1) Wave at the client to get his attention.
2) Pass smelling salts beneath the client's nose.
3) Tap on the client's hand.
4) Shout the client's name.

3

Correct!

An alert client will respond to auditory stimuli. If the client does not respond, progress to tactile and then painful stimuli.

84

You are caring for a client who is at risk for sensory deprivation. Which of the following interventions should you make?

SELECT ALL THAT APPLY.

1) Tape some artwork on the wall that the client's granddaughter made for her.
2) Clean the client's eyeglasses and encourage her to wear them when awake.
3) Turn off the television.
4) Offer the client a back rub.
5) Dim the lights in the room.
6) Remove fresh flowers or other heavily scented items from the room.

1,2,4

Correct!

Feedback 1: For visual stimulation, put artwork on the walls, furnish colorful pajamas and robes, and place pictures or flowers where the patient can see them.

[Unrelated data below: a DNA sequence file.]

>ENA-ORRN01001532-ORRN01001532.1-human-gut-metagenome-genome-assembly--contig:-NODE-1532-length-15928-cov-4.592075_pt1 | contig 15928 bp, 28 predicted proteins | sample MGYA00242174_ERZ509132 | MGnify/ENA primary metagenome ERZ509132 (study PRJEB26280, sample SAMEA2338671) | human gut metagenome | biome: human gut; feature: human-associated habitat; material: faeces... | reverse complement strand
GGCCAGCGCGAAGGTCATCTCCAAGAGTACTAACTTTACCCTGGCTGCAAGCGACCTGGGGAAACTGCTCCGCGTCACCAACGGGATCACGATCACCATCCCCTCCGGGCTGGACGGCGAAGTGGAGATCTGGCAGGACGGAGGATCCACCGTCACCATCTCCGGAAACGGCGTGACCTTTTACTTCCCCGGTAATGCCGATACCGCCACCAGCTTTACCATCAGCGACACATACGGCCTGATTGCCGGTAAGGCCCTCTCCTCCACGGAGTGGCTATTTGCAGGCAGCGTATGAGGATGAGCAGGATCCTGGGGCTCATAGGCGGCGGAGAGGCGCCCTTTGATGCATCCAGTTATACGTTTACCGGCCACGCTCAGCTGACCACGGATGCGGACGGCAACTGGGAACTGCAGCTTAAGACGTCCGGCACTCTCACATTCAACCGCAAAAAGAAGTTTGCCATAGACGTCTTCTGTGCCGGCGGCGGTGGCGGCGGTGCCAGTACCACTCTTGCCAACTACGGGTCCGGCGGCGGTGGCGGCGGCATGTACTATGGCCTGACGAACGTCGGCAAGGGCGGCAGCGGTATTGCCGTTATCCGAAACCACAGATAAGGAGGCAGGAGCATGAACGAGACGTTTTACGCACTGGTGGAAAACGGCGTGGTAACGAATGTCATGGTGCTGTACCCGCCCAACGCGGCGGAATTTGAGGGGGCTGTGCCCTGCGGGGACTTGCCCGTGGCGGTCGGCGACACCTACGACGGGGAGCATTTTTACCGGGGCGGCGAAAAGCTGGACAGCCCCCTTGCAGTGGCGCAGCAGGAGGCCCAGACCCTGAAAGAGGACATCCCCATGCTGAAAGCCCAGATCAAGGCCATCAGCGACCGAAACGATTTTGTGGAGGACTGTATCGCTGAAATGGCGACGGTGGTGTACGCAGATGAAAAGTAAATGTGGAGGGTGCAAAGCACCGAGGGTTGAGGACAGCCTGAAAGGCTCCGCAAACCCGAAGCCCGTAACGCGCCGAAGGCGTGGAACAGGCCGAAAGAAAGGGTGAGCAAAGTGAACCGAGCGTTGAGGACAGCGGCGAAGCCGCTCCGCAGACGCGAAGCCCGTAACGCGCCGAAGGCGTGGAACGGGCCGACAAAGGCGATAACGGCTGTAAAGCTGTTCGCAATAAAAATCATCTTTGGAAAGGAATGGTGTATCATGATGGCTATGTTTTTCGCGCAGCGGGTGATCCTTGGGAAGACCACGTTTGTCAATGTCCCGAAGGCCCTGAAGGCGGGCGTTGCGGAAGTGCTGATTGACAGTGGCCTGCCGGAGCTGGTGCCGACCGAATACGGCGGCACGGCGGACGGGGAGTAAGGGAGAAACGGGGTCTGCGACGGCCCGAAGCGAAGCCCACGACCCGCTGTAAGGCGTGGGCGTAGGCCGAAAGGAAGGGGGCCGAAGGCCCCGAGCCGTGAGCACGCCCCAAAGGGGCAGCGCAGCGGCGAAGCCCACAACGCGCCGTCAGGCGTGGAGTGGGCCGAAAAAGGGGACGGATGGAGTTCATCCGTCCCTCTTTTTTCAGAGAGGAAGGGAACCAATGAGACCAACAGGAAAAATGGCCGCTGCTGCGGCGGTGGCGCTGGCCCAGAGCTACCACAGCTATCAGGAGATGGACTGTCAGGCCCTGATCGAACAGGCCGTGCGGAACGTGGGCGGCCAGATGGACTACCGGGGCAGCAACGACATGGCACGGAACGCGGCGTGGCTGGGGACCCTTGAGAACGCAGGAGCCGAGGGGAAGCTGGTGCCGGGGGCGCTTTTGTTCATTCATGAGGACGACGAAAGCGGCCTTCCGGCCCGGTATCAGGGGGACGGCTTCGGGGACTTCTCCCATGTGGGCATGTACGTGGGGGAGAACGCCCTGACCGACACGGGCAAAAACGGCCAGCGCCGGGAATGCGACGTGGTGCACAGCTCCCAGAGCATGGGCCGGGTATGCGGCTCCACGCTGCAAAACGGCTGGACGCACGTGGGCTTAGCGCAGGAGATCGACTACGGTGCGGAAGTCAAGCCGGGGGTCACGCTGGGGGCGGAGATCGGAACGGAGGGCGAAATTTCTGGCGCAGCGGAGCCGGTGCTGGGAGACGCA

Feedback 2: For visual stimulation, help the patient with glasses to apply them whenever she is not sleeping. Make sure eyeglasses are clean and in good repair. This will allow the patient to receive available stimuli.

Feedback 3: Turning off the television reduces visual and auditory stimuli and is an appropriate intervention for a client with sensory overload, not for a client with sensory deprivation.

Feedback 4: To provide tactile stimulation, you may want to hold a patient's hand while talking or provide a back rub with morning and bedtime care.

Feedback 5: Dimming the lights in the room reduces visual stimuli and is an appropriate intervention for a client with sensory overload, not for a client with sensory deprivation.

Feedback 6: Removing fresh flowers or other heavily scented items from the room reduces olfactory stimuli and is an appropriate intervention for a client with sensory overload, not for a client with sensory deprivation.

85

As you prepare to take a client's blood pressure, you reach back and without looking find the stethoscope hanging on the wall behind you, grab it, and place the ear pieces in your ears. Which of the following receptors allowed you to perform this action?

1) Mechanoreceptors
2) Thermoreceptors
3) Proprioceptors
4) Chemoreceptors

3

Correct!

Proprioceptors in the skin, muscles, tendons, ligaments, and joint capsules coordinate input to enable us to sense the position of our body in space (proprioception).